The Journal of Online Learning Research (JOLR) is a peer-reviewed, international journal devoted to the theoretical, empirical, and pragmatic understanding of technologies and their impact on primary and secondary pedagogy and policy in primary and secondary (K-12) online and blended environments.


The library contains articles of the Journal of Online Learning Research as of vol. 1(2015) to current.

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  • Using Primary Language Support in a Computer-Based Intervention to Scaffold Second Language Learners

    Amro, Falah; Dabbagh, Nada (Association for the Advancement of Computing in Education (AACE), 2020-05)
    The focus of this study is to determine whether the use of students’ primary language as a scaffolding strategy delivered via a computer-based intervention can predict the language outcomes of ELLs. The results revealed a moderately positive relationship exists between linguistic scaffolding and vocabulary scores while no significant relationship could be found between linguistic scaffolding and comprehension scores. As students encounter linguistic scaffolding while working on vocabulary skills within the intervention, their vocabulary scores increase accordingly. Likewise, when students do not encounter native language scaffolding, their vocabulary scores decrease as a result. The findings also imply that providing linguistic scaffolding while working on comprehension skills implies a negative effect.
  • Coming Together as a Research Community to Support Educators and Students in K-12 Online and Emergency Remote Settings

    Archambault, Leanna; Borup, Jered (Association for the Advancement of Computing in Education (AACE), 2020-05)
    In the midst of a global pandemic, our work specific to the field of K-12 online and blended learning has never been more relevant or important. Teachers all over the U.S. and globally are faced with the difficult challenge of working to continue remote learning opportunities for their students. Parents are realizing the many challenges of being a teacher and the importance of their role as many step into the fill the gap and help their students. Schools and districts continue to adjust, adapt, try new approaches, and figure out what works being at a distance. We all struggle with the realities of the digital divide and lack of access to devices, internet connections, and necessary accommodations for learners. To say that we are not sure what to expect or often how to proceed is an understatement. Fortunately, our community is filled with talented and giving individuals who have stepped up to provide a wealth of research-driven advice, resources, instructional design support, guidance, ideas and strategies. From Kerry Rice’s blog to Michael Barbour’s 5 minute video chats with selected colleagues, to Stephanee Stephens’ High Noon Help Desk on Facebook Live, there have been so many examples of coming together to help teachers make the transition to emergency remote learning. This is the kind of community we are proud to be a part of and to continue to cultivate through the Journal of Online Learning Research, an open access, academic outlet.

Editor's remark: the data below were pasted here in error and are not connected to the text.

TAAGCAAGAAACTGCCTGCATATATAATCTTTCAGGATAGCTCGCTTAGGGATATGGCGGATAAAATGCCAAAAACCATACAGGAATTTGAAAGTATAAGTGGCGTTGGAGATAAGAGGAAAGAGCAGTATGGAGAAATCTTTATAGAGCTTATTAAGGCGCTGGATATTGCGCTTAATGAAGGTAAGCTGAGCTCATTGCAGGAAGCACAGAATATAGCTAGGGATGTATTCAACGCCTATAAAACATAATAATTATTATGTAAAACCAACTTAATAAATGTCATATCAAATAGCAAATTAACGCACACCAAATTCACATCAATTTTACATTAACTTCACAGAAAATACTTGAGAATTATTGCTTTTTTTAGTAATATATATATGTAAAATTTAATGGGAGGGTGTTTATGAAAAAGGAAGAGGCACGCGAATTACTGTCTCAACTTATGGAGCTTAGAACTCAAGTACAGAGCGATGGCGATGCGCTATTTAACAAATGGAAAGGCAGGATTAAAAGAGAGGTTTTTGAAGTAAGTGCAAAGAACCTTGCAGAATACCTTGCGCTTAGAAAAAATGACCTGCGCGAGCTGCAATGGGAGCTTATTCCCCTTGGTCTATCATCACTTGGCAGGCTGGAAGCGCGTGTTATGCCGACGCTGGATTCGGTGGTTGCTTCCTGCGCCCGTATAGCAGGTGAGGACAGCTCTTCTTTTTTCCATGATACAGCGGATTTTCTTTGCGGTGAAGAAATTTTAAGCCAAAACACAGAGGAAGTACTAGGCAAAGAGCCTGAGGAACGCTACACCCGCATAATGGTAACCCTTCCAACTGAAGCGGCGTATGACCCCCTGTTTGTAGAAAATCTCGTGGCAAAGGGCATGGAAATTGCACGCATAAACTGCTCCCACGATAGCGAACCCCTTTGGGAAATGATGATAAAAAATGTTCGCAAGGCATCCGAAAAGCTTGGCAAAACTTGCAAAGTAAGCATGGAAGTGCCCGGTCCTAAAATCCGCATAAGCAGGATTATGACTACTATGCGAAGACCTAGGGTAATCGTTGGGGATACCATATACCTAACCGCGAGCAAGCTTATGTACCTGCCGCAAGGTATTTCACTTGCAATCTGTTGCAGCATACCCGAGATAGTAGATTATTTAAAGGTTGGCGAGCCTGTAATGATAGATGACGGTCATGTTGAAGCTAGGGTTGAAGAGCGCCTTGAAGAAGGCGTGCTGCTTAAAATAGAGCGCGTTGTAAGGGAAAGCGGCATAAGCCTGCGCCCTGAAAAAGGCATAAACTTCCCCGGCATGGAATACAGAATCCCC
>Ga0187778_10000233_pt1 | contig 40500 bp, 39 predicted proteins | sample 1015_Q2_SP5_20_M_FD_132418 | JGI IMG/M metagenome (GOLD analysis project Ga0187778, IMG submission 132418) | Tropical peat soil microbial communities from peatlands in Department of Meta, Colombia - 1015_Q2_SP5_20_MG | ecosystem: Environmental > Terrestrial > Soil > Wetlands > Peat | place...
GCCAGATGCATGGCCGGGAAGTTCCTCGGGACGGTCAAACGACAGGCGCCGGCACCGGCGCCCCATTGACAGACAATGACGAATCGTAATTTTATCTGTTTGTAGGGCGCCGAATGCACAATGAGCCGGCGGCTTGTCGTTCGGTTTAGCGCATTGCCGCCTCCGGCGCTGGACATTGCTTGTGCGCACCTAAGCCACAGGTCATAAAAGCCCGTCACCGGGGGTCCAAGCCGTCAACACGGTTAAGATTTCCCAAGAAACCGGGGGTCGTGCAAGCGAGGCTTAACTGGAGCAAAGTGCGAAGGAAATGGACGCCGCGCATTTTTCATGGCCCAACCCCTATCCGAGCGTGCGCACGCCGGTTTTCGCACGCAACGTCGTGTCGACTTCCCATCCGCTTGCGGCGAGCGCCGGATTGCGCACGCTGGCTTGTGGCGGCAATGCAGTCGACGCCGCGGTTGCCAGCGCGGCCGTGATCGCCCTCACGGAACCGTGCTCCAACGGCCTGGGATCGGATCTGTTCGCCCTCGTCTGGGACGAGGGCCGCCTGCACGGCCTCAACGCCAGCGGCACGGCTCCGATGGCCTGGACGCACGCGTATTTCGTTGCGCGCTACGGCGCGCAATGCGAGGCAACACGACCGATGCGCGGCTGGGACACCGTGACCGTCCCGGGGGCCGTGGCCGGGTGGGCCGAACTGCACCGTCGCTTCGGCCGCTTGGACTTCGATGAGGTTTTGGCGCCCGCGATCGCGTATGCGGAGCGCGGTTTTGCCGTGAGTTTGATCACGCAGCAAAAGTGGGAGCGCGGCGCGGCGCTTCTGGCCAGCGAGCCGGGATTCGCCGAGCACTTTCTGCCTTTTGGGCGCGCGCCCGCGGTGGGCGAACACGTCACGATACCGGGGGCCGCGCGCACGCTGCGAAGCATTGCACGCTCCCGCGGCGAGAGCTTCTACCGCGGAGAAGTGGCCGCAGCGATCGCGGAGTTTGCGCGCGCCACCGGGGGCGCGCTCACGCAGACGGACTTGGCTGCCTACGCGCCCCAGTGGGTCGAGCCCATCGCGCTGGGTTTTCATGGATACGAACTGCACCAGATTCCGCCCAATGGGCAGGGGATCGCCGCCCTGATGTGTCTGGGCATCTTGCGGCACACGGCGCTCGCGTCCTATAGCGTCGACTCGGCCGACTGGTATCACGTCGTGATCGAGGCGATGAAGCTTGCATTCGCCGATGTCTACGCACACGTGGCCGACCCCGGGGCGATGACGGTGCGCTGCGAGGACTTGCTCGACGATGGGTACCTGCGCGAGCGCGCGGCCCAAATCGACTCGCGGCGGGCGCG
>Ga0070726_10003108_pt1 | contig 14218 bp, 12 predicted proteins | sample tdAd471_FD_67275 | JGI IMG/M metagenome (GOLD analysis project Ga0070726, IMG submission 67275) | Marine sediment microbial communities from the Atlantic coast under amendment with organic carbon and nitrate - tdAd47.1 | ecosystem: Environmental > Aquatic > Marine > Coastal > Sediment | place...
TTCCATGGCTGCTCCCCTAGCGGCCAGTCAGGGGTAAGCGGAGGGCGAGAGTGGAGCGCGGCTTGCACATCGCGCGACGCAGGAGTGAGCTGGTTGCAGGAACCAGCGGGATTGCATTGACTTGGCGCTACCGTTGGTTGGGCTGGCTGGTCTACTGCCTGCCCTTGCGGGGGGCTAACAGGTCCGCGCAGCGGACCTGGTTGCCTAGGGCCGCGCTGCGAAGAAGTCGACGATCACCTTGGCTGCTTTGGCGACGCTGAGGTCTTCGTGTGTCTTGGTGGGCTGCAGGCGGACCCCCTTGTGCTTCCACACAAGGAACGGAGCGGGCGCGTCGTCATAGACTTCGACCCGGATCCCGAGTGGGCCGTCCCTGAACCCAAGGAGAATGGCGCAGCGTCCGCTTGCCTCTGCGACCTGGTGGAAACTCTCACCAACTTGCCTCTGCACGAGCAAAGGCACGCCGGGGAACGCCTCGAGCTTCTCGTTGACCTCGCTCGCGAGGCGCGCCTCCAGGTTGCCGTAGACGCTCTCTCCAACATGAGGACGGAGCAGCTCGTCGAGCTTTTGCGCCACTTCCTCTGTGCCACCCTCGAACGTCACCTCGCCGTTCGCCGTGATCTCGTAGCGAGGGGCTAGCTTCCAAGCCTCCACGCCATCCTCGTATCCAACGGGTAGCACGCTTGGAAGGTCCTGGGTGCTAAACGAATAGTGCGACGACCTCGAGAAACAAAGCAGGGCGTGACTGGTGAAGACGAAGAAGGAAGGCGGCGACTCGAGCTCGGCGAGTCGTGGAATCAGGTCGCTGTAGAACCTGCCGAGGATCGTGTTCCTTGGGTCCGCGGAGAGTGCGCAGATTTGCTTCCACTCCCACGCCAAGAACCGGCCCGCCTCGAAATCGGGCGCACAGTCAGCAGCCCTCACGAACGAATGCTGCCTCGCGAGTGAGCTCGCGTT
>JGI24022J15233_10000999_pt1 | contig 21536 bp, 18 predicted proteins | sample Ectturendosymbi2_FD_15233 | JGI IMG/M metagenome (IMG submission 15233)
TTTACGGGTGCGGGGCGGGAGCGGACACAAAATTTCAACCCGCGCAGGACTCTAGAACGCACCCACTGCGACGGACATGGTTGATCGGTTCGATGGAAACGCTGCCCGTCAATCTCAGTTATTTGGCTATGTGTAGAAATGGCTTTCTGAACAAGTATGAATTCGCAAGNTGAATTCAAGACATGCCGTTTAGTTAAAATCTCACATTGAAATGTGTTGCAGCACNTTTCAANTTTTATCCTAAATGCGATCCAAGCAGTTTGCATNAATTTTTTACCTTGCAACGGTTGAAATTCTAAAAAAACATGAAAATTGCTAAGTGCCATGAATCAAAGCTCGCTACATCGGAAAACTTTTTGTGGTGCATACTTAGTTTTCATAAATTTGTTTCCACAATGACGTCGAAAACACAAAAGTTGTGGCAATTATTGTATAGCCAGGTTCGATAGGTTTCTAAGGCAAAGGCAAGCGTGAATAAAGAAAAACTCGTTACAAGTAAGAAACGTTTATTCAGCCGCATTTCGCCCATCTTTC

• Teaching as Dialogue: Toward Culturally Responsive Online Pedagogy

    Lawrence, April (Association for the Advancement of Computing in Education (AACE), 2020-05)
    Despite the preponderance of online learning in K-12 public schools, still little is known about what constitutes good online teaching. The purpose of this interpretivist investigation was to learn about some of the ways in which culturally responsive teaching occurs online. This study focused on the practices of four full-time online high school teachers. Using the methods of grounded theory research, the author analyzed data generated through observations of online courses, interviews with teachers, and teacher-written narratives in order to learn how four instructors practiced culturally responsive online pedagogy in one state-supported online program. Results indicated that the teachers engaged in frequent and ongoing dialogue with their students. The teachers used multiple strategies to get to know their students, to build class community, to adapt instruction to students’ learning needs and preferences, and to make learning relevant. Teachers also discussed contextual factors that impacted their practice. However, some characteristics of culturally responsive pedagogy, including infusing students’ cultures into the curriculum and helping students to challenge power and hegemony were not identified.
  • K-12 Community of Inquiry: A case study of the applicability of the Community of Inquiry framework in the K-12 learning environment

    Sanders, Kyle; Lokey-Vega, Anissa (Association for the Advancement of Computing in Education (AACE), 2020-05)